After dinner everyone scatters. Children escape to the outdoors.  Bedtime rolls around.  You call for child one and child two to come inside.  "Let's hide", whispers child two.  And off they go.  Breath.  You go back inside and do what you have been taught to do.  Ignore.  Don't give them an audience, yet keep a watchful eye. They will come inside eventually.



...



Two hours later.  Child two rushes in, "I am cold!", they declare.  Child one sneaks inside.  "I am hungry!" they shout.  You explain that dinner already happened and if they would like a bedtime snack they need to get their pajama's on and wait for the snack.  



You prepare a snack.  "MOM, child one is throwing pants at my head!" shouts child two.  Breath.  "Child one please get dressed IN your bedroom.", you call down the hall.  Finally after an hour of "Bedtime stories, Ooops I forgot to pee/brush my teeth, just have to say goodnight to the dog, must put away something I forgot about...", they are in bed.  



Breath.  You are exhausted and reviewing the day determine that it could have been much worse.  There were minimal meltdowns, few tears, everyone is fed, you didn't need to call the children's support worker, no serious all out brawls occurred between your children...  Despite being drained emotionally and physically from the day, it was an okay day.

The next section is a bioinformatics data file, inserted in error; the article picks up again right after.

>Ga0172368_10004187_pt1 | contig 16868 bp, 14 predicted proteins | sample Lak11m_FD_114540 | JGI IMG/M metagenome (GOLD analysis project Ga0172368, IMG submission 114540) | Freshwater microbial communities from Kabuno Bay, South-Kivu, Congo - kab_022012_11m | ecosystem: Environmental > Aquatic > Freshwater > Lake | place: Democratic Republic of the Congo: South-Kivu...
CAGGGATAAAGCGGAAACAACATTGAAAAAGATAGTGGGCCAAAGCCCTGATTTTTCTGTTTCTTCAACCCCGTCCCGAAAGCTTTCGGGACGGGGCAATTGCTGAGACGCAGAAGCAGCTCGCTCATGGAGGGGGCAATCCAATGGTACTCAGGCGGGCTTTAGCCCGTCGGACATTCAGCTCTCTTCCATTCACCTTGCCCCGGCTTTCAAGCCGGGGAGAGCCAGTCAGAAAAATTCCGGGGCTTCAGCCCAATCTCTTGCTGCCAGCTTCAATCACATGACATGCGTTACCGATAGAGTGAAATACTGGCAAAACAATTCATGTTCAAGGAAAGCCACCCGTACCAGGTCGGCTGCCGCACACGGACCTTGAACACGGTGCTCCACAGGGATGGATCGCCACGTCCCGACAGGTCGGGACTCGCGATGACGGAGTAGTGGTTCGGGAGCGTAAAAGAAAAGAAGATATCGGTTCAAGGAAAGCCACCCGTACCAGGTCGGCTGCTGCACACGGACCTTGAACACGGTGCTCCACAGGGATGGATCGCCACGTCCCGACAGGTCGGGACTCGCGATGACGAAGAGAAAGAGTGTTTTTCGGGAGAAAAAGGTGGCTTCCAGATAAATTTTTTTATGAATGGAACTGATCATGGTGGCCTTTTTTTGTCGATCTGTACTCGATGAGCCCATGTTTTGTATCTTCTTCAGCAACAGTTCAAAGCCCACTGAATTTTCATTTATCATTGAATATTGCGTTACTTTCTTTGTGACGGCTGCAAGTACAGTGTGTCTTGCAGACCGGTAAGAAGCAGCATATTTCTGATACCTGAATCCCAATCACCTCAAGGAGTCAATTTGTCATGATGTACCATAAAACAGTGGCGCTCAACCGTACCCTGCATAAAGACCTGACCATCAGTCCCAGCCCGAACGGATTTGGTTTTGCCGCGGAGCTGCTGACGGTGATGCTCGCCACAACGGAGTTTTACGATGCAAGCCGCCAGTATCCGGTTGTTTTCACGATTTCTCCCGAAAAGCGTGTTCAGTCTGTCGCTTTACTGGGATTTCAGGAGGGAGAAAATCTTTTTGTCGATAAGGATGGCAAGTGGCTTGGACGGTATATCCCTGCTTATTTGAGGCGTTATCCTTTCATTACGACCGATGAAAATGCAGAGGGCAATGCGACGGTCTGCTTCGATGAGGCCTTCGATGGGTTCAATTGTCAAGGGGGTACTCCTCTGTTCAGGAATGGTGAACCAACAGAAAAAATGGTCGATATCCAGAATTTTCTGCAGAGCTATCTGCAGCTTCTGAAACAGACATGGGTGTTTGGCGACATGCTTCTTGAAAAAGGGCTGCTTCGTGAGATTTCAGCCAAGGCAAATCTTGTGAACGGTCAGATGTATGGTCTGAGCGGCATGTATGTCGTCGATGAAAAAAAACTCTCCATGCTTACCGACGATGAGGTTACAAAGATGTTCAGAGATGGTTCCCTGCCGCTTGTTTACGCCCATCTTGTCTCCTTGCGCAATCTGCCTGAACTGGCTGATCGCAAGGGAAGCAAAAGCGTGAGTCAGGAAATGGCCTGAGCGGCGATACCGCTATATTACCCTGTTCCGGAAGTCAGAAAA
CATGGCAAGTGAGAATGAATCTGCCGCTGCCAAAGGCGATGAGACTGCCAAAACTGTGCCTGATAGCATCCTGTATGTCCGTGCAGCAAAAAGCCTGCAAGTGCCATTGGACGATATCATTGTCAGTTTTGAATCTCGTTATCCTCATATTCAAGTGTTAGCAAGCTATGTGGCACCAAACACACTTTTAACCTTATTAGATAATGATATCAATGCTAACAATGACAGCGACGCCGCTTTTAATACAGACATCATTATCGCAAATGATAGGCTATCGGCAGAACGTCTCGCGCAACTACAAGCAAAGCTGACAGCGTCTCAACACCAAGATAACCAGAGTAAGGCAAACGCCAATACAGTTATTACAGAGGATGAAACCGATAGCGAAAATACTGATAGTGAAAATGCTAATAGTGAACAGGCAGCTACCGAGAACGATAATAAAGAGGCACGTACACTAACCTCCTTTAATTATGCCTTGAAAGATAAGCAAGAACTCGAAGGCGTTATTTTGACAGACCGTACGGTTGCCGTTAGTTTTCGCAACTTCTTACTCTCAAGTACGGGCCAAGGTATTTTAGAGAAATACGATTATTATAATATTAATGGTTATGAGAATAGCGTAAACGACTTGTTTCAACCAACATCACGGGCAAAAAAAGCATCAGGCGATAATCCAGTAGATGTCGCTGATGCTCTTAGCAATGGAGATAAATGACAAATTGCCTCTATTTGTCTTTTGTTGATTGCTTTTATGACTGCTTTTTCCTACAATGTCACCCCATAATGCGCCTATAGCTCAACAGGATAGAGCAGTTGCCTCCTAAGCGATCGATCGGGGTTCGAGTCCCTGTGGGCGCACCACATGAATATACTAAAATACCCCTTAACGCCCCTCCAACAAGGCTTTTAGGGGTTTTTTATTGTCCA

You mull over things in your head.  You never in your wildest dreams ever planned to have a family like this.  It never once crossed your mind that you would one day need to make the controversial choice to medicate your child.  Even during the seemingly endless months of trying everything "natural"; sticking to the strictest of routines complete with charts & pictures; speech therapy, reading groups, phonetic language help and more.  But in the end you made the choice to get your child back and give them the help they so desperately need to not simply survive, but to thrive.  

You never knew just how much you would need to learn about how to best raise your extra special children and the complicated meanings behind FOD, ASD, CAPD, SPD, ADHD, ODD, OCD, OT, PT and so many more acronyms.  Or how many hours would be spent searching for support, networking to find the best avenue for which to find it. 


You never imagined sinking to the bottom every day, only to force yourself to rise to the top again the very next morning.  

You didn't ask for this.  And yet here you are.  This is your life.  Your reality.  No one else may take your place.  This is your fight.  

You face challenges every single day that other's may shrink at the thought of surviving.  And yet you persevere.  You survive.




Tuesday, February 25, 2014

Here and there


I began this journey apprehensive to say the least.  I would say If someone had told me, but someone did.  When my son was 3 and being  himself, a holy terror aka Busy, I was informed by a well-meaning person that he must have ADHD.  I brushed it off and said no he is just active and made up more reasons in my mind.  When he was 4 a family member, whose son has severe ADHD, told me my son just needed more discipline.